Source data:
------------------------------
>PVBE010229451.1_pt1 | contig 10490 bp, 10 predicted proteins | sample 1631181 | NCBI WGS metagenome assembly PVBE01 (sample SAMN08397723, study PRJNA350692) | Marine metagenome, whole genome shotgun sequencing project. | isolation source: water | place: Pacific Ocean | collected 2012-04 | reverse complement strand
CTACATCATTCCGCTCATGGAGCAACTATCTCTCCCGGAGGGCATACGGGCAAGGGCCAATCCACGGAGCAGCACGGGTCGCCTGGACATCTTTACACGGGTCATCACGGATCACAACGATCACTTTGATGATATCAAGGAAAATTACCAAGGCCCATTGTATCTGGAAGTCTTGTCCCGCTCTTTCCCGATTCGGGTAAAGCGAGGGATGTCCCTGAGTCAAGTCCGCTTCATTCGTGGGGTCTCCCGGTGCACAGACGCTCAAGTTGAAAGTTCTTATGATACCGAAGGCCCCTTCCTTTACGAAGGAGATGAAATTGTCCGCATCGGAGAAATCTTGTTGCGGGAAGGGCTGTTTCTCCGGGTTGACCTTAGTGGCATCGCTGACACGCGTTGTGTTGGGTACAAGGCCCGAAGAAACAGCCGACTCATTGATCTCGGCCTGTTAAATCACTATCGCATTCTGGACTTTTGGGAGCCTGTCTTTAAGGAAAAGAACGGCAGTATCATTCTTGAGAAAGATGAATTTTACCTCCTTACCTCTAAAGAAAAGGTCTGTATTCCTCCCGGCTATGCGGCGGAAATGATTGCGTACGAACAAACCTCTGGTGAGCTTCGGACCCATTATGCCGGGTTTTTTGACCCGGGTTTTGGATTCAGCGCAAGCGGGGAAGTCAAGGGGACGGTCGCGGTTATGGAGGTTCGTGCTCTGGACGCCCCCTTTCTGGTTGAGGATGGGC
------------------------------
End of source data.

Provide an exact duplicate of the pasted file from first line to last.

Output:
>PVBE010229451.1_pt1 | contig 10490 bp, 10 predicted proteins | sample 1631181 | NCBI WGS metagenome assembly PVBE01 (sample SAMN08397723, study PRJNA350692) | Marine metagenome, whole genome shotgun sequencing project. | isolation source: water | place: Pacific Ocean | collected 2012-04 | reverse complement strand
CTACATCATTCCGCTCATGGAGCAACTATCTCTCCCGGAGGGCATACGGGCAAGGGCCAATCCACGGAGCAGCACGGGTCGCCTGGACATCTTTACACGGGTCATCACGGATCACAACGATCACTTTGATGATATCAAGGAAAATTACCAAGGCCCATTGTATCTGGAAGTCTTGTCCCGCTCTTTCCCGATTCGGGTAAAGCGAGGGATGTCCCTGAGTCAAGTCCGCTTCATTCGTGGGGTCTCCCGGTGCACAGACGCTCAAGTTGAAAGTTCTTATGATACCGAAGGCCCCTTCCTTTACGAAGGAGATGAAATTGTCCGCATCGGAGAAATCTTGTTGCGGGAAGGGCTGTTTCTCCGGGTTGACCTTAGTGGCATCGCTGACACGCGTTGTGTTGGGTACAAGGCCCGAAGAAACAGCCGACTCATTGATCTCGGCCTGTTAAATCACTATCGCATTCTGGACTTTTGGGAGCCTGTCTTTAAGGAAAAGAACGGCAGTATCATTCTTGAGAAAGATGAATTTTACCTCCTTACCTCTAAAGAAAAGGTCTGTATTCCTCCCGGCTATGCGGCGGAAATGATTGCGTACGAACAAACCTCTGGTGAGCTTCGGACCCATTATGCCGGGTTTTTTGACCCGGGTTTTGGATTCAGCGCAAGCGGGGAAGTCAAGGGGACGGTCGCGGTTATGGAGGTTCGTGCTCTGGACGCCCCCTTTCTGGTTGAGGATGGGC